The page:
North Cestrian Grammar School was comprised of a series of ominous, gothic buildings within which were contained educational environments which were gloomy, sardonic but above all filled, every day, with dire consternation.

The teachers stalked the hallways in black gowns and flat black caps in the manner of Darth Vader surveying a legion of captured rebel scum. They were not your friends back then with a vested interest in seeing you prevail in life, they were people to be feared and I am certain they wholeheartedly believed that the more terror they could invoke from their students, the more respect they ultimately extracted.

The required level of dread was cultivated through corporal punishment, the random application of which, by two-inch thick canes or the flat end of a shoe, was honed to a perfect science of pain and humiliation. Some teachers even went as far as having the victim of a publicly held classroom beating sign the instrument of their torture as if to say. “Yes I was here and I am damned proud of it!”

Somehow, during my first year, I managed to avoid such an experience, but the idea of my one day being on the receiving end of it was never far from my mind.

One Monday morning, just before my twelfth birthday, we had been marshaled by classes in the school courtyard in order to stand in single file lines. It was a pointless exercise in absolutely silent discipline and both I and my classmates responded as any group of bored-to-tears children would: through mass fidgeting and widespread, whispered discussions. One of the school’s teachers was a squat, rotund man with a bald head which was only interrupted by a crest of black curly hair encircling it like a woefully misplaced laurel wreath.

He was, outside of the principal who ran the institution with the overly-aged, turn-a-blind-eye mentality of a Vatican Cardinal, the most feared instructor in the entire institution.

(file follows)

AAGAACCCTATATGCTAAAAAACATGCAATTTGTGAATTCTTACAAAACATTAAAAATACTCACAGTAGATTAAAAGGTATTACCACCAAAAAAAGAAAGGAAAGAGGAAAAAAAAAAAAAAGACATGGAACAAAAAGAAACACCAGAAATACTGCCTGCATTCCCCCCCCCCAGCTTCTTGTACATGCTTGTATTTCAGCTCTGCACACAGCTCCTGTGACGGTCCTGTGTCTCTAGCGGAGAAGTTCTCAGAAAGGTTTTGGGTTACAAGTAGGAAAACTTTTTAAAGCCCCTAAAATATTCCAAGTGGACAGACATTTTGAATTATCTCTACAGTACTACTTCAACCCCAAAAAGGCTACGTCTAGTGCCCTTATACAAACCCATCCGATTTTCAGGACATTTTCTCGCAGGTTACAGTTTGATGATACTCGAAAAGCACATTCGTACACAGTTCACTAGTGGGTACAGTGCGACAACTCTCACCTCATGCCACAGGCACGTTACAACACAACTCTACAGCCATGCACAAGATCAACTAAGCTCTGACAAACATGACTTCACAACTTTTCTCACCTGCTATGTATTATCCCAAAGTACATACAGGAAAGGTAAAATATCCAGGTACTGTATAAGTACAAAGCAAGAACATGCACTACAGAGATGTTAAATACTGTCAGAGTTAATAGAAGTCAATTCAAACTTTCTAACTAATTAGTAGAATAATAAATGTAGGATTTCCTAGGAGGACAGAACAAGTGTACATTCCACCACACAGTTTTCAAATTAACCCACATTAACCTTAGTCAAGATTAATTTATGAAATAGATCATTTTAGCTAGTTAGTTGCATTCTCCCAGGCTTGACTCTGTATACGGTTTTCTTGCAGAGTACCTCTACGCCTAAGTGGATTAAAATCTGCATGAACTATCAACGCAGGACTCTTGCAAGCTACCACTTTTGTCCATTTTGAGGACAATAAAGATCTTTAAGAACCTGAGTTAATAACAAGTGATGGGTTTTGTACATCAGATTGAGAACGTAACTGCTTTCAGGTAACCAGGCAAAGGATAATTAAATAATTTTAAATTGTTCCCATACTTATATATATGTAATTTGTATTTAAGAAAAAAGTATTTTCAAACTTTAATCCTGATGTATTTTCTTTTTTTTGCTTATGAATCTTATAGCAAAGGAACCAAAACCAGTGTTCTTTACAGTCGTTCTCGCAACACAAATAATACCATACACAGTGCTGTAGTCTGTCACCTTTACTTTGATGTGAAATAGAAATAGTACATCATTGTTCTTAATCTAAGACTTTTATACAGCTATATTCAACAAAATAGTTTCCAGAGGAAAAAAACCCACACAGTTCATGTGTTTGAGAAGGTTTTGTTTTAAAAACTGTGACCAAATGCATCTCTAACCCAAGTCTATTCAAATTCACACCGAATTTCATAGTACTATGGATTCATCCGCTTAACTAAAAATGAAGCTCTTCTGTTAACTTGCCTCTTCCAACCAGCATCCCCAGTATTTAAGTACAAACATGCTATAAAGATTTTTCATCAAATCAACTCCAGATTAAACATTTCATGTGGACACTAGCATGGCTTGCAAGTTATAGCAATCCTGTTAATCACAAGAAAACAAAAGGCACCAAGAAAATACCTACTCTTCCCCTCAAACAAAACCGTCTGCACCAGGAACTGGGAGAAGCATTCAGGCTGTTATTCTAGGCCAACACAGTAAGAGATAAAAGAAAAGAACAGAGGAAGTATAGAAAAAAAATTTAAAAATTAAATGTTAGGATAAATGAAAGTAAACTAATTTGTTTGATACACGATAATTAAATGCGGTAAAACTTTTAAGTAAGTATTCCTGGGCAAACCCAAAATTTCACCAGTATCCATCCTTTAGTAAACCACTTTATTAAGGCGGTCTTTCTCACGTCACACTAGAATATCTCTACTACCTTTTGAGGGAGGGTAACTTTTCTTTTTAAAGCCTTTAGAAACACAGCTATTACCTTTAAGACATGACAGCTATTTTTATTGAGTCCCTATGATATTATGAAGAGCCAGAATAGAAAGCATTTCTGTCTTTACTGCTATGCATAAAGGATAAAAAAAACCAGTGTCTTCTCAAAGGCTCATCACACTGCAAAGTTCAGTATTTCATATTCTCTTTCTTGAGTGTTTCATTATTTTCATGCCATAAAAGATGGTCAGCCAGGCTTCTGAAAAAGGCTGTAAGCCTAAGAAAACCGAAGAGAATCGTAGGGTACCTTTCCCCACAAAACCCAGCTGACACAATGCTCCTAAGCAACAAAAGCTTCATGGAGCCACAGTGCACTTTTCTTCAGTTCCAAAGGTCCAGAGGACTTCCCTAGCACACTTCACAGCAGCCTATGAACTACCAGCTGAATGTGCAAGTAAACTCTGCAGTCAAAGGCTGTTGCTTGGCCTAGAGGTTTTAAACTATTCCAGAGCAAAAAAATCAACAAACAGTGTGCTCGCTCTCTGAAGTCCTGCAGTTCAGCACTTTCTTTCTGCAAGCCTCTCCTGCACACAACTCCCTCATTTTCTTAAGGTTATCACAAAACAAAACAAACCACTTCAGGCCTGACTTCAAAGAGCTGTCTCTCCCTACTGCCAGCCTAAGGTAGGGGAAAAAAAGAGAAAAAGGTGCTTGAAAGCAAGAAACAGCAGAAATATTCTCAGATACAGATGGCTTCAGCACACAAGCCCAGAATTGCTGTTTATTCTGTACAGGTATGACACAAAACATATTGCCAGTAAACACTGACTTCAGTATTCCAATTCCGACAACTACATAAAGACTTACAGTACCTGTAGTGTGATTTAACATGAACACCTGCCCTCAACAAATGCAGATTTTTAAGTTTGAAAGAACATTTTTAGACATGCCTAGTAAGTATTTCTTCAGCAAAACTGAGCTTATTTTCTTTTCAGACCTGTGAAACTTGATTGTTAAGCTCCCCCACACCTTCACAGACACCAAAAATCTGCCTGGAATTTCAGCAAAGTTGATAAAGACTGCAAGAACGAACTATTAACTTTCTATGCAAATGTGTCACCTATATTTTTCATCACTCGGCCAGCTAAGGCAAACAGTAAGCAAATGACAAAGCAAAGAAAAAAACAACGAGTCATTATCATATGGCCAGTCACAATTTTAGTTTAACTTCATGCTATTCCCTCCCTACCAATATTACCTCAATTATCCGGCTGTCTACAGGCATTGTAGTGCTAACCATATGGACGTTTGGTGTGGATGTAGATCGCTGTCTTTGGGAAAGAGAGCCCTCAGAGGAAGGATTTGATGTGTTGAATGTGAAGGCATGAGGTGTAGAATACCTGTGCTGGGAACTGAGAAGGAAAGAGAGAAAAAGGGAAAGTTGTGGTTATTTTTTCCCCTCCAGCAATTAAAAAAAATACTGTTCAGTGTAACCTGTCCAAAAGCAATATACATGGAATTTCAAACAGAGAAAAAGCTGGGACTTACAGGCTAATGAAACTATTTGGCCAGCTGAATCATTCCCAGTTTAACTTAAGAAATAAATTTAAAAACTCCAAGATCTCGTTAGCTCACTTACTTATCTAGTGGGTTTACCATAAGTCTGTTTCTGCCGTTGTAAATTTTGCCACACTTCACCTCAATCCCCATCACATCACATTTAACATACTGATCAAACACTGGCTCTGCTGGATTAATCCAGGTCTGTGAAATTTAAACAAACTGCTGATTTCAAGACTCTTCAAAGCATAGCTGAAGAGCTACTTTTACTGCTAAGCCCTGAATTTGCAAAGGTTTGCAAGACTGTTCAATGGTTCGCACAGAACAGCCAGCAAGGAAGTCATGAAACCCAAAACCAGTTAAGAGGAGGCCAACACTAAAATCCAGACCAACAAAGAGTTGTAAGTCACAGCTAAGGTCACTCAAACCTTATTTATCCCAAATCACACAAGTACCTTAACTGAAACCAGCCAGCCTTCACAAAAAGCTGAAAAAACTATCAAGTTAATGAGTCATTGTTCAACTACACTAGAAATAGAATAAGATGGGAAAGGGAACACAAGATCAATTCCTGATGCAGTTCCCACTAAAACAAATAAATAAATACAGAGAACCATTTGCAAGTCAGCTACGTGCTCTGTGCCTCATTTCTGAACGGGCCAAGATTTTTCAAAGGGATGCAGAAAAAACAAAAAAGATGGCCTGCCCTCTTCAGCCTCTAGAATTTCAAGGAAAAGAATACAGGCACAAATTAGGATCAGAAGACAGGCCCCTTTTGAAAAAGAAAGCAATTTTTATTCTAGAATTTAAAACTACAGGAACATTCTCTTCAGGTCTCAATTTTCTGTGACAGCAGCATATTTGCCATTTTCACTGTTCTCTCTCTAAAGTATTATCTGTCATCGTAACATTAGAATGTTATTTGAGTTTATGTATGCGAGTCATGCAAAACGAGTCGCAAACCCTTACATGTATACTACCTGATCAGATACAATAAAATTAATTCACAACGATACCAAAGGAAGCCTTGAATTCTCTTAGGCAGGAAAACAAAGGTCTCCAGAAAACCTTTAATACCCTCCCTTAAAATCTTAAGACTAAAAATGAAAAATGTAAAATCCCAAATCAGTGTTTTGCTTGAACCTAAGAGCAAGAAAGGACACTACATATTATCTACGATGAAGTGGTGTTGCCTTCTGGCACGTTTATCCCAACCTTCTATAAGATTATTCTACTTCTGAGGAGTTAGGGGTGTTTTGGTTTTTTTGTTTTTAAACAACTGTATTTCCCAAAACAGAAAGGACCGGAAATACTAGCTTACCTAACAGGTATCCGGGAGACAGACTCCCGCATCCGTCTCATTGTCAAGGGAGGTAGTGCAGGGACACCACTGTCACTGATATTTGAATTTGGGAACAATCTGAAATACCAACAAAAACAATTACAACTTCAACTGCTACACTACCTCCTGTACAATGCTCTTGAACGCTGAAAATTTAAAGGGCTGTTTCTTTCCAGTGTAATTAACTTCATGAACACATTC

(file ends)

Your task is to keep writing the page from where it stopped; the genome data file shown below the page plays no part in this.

It was with a deafening, paralyzing roar that this teacher singled me out for having a whispered conversation with a friend about the previous Saturday’s episode of Doctor Who.  

“You! Come with me and I will give you a present!!!”

I doubt that, for the rest of my life, I will ever forget the words, the tone which carried them or the feelings it invoked. I am not entirely sure how my legs, weakened to the strength of plant stalks by violent quaking, carried me towards him and then followed him to his classroom; a dingy looking laboratory which reeked with the odor of gradually decaying, broad, oak benches mixed with the remnants of gas used by perfectly formed rows of Bunsen Burners.

I remember the teacher taking up and flourishing a fearsome looking, three foot long piece of bamboo and after that, nothing.

For nearly 30 years, I could not recall a single moment beyond the smell and feel of the room and the image of him brandishing the cane. It was Mark who eventually helped me to construct images which appeared gradually, over time, as if slowly rising to the surface of a watery abyss. 

They came in no particular order: “He points to the cane. I don’t remember the words but he definitely points to the cane. I do recall him sitting. It is a squat wooden chair with a low back, I think it rocks and swivels. I remember a choice. I have to make a choice. I don’t know if this is before or after he sits. Material: I can feel woolen material under my fingers. There is something hard, quite alien underneath the fabric; my fingers are pushed against it by a rough, enormous hand pressing on my own. I can’t move my arm! Please! Let go of my arm!”

These days, I cannot have any limbs restrained in any way. I feel smothered and there is absolute panic.